- Michael Crawley
- African Studies School of Social and Political Science University of Edinburgh
- Edinburgh UK
- Research Interests
- Risk, ethnography, Migration and development, Youth, Long-distance running, Hope
Youth, Hope and Running for Development in Ethiopia
Research Project Description:
My work focuses on long-distance running as a way of ‘living towards the future’ in a context of widespread youth unemployment in Addis Ababa. Based on fifteen months of ethnographic fieldwork I explore how bodies, commercial interests and global flows interact. My research also explores the complex links between long-distance running and ‘development’.
‘Youth, Running and ‘Development’: An Introduction’. Book Chapter in ‘East African Running, The Social Science Perspective,’ Ed. Benoit Gaudin.
‘We Are Burning Ourselves Up’: Energy, Efficiency and Trust among Ethiopian Runners’. PASHDA Conference, 2016, Nairobi.
‘Against the clock: Long-distance running and the reclassification of time in Addis Ababa’. ECAS, 2017, Basel.
2015: Tutor, "International Development, Aid and Humanitarianism" (UG, Year 2)
2014 – 2017: Recipient of ESRC Studentship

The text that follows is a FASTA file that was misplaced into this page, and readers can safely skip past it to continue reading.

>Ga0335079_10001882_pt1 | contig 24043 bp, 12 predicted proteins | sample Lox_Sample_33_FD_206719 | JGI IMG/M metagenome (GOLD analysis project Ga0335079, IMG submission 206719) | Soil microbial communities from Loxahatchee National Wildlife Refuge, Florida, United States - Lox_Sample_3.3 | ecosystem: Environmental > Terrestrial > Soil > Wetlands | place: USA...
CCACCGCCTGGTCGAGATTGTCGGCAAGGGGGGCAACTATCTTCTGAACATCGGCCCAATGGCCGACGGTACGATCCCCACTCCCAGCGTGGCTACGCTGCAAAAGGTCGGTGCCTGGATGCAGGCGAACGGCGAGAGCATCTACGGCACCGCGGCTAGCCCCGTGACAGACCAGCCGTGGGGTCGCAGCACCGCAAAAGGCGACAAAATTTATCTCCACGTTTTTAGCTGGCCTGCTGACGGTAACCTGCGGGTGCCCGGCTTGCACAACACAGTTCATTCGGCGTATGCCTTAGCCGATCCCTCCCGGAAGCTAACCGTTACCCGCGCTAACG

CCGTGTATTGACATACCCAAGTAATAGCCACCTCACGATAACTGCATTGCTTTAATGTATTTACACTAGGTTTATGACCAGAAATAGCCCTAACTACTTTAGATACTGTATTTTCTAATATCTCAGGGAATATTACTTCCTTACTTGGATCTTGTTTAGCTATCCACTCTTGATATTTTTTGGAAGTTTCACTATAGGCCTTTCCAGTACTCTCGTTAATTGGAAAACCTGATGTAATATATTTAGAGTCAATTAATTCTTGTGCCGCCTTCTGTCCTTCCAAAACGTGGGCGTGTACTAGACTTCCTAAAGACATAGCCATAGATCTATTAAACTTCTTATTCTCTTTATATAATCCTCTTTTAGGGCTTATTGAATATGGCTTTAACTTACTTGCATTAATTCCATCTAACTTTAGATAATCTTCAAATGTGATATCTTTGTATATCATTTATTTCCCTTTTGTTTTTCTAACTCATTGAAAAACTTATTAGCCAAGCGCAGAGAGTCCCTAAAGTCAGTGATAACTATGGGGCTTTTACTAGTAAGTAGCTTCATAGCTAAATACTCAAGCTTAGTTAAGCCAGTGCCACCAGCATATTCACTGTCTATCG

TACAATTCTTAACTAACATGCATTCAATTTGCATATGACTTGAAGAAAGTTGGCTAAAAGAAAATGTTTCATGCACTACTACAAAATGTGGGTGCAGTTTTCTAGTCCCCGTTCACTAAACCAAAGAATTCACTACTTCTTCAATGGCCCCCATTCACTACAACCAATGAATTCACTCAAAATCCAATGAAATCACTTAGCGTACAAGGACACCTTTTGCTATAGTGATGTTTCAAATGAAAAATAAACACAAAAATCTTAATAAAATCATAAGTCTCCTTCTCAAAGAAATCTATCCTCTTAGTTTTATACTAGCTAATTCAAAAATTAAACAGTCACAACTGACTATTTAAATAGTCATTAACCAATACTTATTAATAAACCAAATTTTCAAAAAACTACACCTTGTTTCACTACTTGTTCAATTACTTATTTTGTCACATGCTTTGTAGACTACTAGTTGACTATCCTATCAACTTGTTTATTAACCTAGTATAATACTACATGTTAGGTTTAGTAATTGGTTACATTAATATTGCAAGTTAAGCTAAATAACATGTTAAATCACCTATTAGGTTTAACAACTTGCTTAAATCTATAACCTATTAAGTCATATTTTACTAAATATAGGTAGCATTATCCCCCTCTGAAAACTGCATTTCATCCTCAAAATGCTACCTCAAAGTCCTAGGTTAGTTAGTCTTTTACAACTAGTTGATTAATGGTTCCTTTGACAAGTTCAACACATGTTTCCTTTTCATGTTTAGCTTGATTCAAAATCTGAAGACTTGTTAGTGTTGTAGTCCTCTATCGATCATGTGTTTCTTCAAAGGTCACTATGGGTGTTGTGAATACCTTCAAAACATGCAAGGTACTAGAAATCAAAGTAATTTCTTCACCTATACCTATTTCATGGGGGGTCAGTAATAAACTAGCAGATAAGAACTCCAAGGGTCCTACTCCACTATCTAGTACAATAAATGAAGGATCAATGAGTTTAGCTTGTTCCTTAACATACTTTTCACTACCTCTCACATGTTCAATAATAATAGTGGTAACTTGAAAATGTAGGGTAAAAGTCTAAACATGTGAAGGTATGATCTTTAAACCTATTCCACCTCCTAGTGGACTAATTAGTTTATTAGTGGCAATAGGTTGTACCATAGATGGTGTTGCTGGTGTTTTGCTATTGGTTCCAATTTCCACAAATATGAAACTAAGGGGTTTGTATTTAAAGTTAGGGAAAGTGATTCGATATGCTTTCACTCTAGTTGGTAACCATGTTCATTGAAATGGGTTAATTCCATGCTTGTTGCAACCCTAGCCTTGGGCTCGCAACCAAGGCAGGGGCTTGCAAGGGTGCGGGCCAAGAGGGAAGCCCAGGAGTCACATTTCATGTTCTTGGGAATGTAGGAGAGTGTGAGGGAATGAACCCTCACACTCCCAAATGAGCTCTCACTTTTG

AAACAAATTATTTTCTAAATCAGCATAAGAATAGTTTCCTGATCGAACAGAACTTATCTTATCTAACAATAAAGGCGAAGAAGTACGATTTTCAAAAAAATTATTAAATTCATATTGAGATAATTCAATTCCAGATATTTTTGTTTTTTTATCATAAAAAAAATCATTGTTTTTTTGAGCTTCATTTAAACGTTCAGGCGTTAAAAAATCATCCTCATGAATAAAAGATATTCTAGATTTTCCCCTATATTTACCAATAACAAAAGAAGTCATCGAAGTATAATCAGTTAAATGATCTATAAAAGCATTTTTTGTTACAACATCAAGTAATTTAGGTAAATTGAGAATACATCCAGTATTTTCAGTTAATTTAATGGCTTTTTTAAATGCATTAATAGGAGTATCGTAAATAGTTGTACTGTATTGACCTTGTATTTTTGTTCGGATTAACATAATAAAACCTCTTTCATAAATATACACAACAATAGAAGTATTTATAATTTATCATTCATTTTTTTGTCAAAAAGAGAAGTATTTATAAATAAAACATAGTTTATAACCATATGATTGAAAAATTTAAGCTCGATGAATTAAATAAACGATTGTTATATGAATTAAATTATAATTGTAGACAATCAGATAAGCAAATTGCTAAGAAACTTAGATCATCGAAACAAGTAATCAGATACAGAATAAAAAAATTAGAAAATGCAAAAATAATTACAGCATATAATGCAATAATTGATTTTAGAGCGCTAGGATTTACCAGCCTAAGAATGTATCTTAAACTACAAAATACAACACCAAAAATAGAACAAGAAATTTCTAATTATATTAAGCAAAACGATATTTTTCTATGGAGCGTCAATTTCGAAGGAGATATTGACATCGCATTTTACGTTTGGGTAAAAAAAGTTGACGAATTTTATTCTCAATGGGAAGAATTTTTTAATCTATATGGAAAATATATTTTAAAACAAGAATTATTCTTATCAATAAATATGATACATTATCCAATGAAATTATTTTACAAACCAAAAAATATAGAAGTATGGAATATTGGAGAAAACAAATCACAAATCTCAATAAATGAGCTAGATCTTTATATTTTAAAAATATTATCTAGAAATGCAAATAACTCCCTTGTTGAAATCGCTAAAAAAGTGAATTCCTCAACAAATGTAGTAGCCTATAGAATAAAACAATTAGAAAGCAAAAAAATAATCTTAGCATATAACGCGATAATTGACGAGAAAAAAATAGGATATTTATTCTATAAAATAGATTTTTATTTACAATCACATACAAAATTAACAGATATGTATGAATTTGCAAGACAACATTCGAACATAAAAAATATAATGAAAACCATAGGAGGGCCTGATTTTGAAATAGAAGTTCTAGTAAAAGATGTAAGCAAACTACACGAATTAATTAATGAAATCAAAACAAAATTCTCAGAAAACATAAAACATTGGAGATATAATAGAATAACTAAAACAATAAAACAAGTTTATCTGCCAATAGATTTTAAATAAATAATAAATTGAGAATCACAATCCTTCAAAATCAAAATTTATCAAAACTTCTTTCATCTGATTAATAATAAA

2012 – 2013: Recipient of Global Development Academy Masters Scholarship
2008: Recipient of Huntley MacDonald Sinclair Traveling Scholarship
Dr Neil Thin and Dr Jamie Cross
The Second Wind Project: In 2015 I won a Handa Fellowship for a project to retrain runners in related fields such as massage therapy. The project also involved English lessons and classes on the commercial structure of athletics.
I write regularly for the Guardian newspaper (https://www.theguardian.com/profile/michael-crawley) and have written for a number of other publications including Like the Wind magazine and the Fitzdares times. I have also appeared on the Marathon Talk podcast (http://www.marathontalk.com/podcast/episode_356_michael_crawley.php). In 2015, with the support of the Global Development Academy, I hosted a screening of Town of Runners, including a Q and A with the film’s main protagonist, coach Sentayehu, and the film’s producer, Dan Demissie.